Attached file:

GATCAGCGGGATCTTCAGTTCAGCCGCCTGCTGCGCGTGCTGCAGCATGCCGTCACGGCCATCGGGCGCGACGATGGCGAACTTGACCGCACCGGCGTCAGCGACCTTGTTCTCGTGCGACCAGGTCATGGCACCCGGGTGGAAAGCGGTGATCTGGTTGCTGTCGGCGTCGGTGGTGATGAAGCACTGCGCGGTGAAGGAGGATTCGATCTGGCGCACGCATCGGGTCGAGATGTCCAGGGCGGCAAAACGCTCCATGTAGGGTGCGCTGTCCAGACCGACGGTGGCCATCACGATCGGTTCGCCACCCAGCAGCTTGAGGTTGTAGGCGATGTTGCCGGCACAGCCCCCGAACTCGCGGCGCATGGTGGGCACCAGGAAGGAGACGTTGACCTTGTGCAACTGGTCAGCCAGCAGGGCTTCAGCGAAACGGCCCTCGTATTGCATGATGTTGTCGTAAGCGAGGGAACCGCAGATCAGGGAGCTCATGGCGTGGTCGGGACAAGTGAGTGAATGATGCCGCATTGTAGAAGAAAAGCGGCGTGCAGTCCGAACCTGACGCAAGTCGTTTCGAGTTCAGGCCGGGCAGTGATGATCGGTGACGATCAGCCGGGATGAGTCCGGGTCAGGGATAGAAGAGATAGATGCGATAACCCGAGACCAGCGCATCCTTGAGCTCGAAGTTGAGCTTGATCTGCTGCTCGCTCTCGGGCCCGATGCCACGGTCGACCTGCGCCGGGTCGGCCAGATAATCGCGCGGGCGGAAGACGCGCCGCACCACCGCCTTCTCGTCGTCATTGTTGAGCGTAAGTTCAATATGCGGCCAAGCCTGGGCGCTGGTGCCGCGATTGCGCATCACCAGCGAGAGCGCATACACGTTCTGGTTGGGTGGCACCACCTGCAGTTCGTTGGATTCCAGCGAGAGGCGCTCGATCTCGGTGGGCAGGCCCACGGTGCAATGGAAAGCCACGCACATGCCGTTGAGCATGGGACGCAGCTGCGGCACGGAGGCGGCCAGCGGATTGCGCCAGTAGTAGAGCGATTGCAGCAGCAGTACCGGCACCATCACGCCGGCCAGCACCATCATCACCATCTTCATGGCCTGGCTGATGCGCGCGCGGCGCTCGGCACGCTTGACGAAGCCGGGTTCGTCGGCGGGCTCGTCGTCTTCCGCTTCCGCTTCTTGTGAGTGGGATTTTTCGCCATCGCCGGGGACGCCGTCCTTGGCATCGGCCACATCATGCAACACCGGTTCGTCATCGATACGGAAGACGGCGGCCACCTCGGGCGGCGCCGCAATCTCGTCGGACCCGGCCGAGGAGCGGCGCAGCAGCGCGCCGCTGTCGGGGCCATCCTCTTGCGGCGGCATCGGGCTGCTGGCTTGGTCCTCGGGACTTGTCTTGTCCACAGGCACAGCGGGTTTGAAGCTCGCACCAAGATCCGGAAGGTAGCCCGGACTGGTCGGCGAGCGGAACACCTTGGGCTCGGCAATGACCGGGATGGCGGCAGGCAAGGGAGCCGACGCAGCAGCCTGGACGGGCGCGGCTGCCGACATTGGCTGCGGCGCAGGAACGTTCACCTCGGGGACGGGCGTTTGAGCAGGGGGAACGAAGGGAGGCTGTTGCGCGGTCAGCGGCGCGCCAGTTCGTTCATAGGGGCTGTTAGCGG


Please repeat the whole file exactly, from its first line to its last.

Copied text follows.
GATCAGCGGGATCTTCAGTTCAGCCGCCTGCTGCGCGTGCTGCAGCATGCCGTCACGGCCATCGGGCGCGACGATGGCGAACTTGACCGCACCGGCGTCAGCGACCTTGTTCTCGTGCGACCAGGTCATGGCACCCGGGTGGAAAGCGGTGATCTGGTTGCTGTCGGCGTCGGTGGTGATGAAGCACTGCGCGGTGAAGGAGGATTCGATCTGGCGCACGCATCGGGTCGAGATGTCCAGGGCGGCAAAACGCTCCATGTAGGGTGCGCTGTCCAGACCGACGGTGGCCATCACGATCGGTTCGCCACCCAGCAGCTTGAGGTTGTAGGCGATGTTGCCGGCACAGCCCCCGAACTCGCGGCGCATGGTGGGCACCAGGAAGGAGACGTTGACCTTGTGCAACTGGTCAGCCAGCAGGGCTTCAGCGAAACGGCCCTCGTATTGCATGATGTTGTCGTAAGCGAGGGAACCGCAGATCAGGGAGCTCATGGCGTGGTCGGGACAAGTGAGTGAATGATGCCGCATTGTAGAAGAAAAGCGGCGTGCAGTCCGAACCTGACGCAAGTCGTTTCGAGTTCAGGCCGGGCAGTGATGATCGGTGACGATCAGCCGGGATGAGTCCGGGTCAGGGATAGAAGAGATAGATGCGATAACCCGAGACCAGCGCATCCTTGAGCTCGAAGTTGAGCTTGATCTGCTGCTCGCTCTCGGGCCCGATGCCACGGTCGACCTGCGCCGGGTCGGCCAGATAATCGCGCGGGCGGAAGACGCGCCGCACCACCGCCTTCTCGTCGTCATTGTTGAGCGTAAGTTCAATATGCGGCCAAGCCTGGGCGCTGGTGCCGCGATTGCGCATCACCAGCGAGAGCGCATACACGTTCTGGTTGGGTGGCACCACCTGCAGTTCGTTGGATTCCAGCGAGAGGCGCTCGATCTCGGTGGGCAGGCCCACGGTGCAATGGAAAGCCACGCACATGCCGTTGAGCATGGGACGCAGCTGCGGCACGGAGGCGGCCAGCGGATTGCGCCAGTAGTAGAGCGATTGCAGCAGCAGTACCGGCACCATCACGCCGGCCAGCACCATCATCACCATCTTCATGGCCTGGCTGATGCGCGCGCGGCGCTCGGCACGCTTGACGAAGCCGGGTTCGTCGGCGGGCTCGTCGTCTTCCGCTTCCGCTTCTTGTGAGTGGGATTTTTCGCCATCGCCGGGGACGCCGTCCTTGGCATCGGCCACATCATGCAACACCGGTTCGTCATCGATACGGAAGACGGCGGCCACCTCGGGCGGCGCCGCAATCTCGTCGGACCCGGCCGAGGAGCGGCGCAGCAGCGCGCCGCTGTCGGGGCCATCCTCTTGCGGCGGCATCGGGCTGCTGGCTTGGTCCTCGGGACTTGTCTTGTCCACAGGCACAGCGGGTTTGAAGCTCGCACCAAGATCCGGAAGGTAGCCCGGACTGGTCGGCGAGCGGAACACCTTGGGCTCGGCAATGACCGGGATGGCGGCAGGCAAGGGAGCCGACGCAGCAGCCTGGACGGGCGCGGCTGCCGACATTGGCTGCGGCGCAGGAACGTTCACCTCGGGGACGGGCGTTTGAGCAGGGGGAACGAAGGGAGGCTGTTGCGCGGTCAGCGGCGCGCCAGTTCGTTCATAGGGGCTGTTAGCGG